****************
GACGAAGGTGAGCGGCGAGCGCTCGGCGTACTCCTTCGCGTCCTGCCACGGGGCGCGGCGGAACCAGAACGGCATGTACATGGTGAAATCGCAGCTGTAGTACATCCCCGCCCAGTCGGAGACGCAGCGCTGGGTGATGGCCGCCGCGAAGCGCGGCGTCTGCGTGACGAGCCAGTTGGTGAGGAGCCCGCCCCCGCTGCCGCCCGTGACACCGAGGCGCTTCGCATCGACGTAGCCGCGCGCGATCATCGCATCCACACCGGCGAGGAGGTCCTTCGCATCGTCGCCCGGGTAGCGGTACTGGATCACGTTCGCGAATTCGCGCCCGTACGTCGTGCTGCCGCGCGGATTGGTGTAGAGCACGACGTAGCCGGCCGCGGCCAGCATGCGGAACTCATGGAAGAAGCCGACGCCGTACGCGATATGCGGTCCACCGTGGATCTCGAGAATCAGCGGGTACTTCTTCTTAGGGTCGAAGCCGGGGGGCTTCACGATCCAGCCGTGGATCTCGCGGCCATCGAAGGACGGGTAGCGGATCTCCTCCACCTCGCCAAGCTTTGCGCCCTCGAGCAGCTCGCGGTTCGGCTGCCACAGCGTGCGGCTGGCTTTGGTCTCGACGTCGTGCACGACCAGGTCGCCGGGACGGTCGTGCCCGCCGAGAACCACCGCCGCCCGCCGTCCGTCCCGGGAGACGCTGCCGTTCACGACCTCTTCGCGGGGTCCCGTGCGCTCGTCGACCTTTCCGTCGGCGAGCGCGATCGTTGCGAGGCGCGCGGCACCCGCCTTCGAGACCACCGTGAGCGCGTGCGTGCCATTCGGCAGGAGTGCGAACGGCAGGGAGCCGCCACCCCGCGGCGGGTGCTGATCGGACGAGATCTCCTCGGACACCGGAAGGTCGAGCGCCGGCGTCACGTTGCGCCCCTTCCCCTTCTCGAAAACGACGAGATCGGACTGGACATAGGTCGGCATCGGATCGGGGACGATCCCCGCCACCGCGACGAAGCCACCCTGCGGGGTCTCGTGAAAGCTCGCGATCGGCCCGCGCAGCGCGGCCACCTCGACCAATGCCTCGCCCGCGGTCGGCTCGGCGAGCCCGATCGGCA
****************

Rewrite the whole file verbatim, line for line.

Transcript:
GACGAAGGTGAGCGGCGAGCGCTCGGCGTACTCCTTCGCGTCCTGCCACGGGGCGCGGCGGAACCAGAACGGCATGTACATGGTGAAATCGCAGCTGTAGTACATCCCCGCCCAGTCGGAGACGCAGCGCTGGGTGATGGCCGCCGCGAAGCGCGGCGTCTGCGTGACGAGCCAGTTGGTGAGGAGCCCGCCCCCGCTGCCGCCCGTGACACCGAGGCGCTTCGCATCGACGTAGCCGCGCGCGATCATCGCATCCACACCGGCGAGGAGGTCCTTCGCATCGTCGCCCGGGTAGCGGTACTGGATCACGTTCGCGAATTCGCGCCCGTACGTCGTGCTGCCGCGCGGATTGGTGTAGAGCACGACGTAGCCGGCCGCGGCCAGCATGCGGAACTCATGGAAGAAGCCGACGCCGTACGCGATATGCGGTCCACCGTGGATCTCGAGAATCAGCGGGTACTTCTTCTTAGGGTCGAAGCCGGGGGGCTTCACGATCCAGCCGTGGATCTCGCGGCCATCGAAGGACGGGTAGCGGATCTCCTCCACCTCGCCAAGCTTTGCGCCCTCGAGCAGCTCGCGGTTCGGCTGCCACAGCGTGCGGCTGGCTTTGGTCTCGACGTCGTGCACGACCAGGTCGCCGGGACGGTCGTGCCCGCCGAGAACCACCGCCGCCCGCCGTCCGTCCCGGGAGACGCTGCCGTTCACGACCTCTTCGCGGGGTCCCGTGCGCTCGTCGACCTTTCCGTCGGCGAGCGCGATCGTTGCGAGGCGCGCGGCACCCGCCTTCGAGACCACCGTGAGCGCGTGCGTGCCATTCGGCAGGAGTGCGAACGGCAGGGAGCCGCCACCCCGCGGCGGGTGCTGATCGGACGAGATCTCCTCGGACACCGGAAGGTCGAGCGCCGGCGTCACGTTGCGCCCCTTCCCCTTCTCGAAAACGACGAGATCGGACTGGACATAGGTCGGCATCGGATCGGGGACGATCCCCGCCACCGCGACGAAGCCACCCTGCGGGGTCTCGTGAAAGCTCGCGATCGGCCCGCGCAGCGCGGCCACCTCGACCAATGCCTCGCCCGCGGTCGGCTCGGCGAGCCCGATCGGCA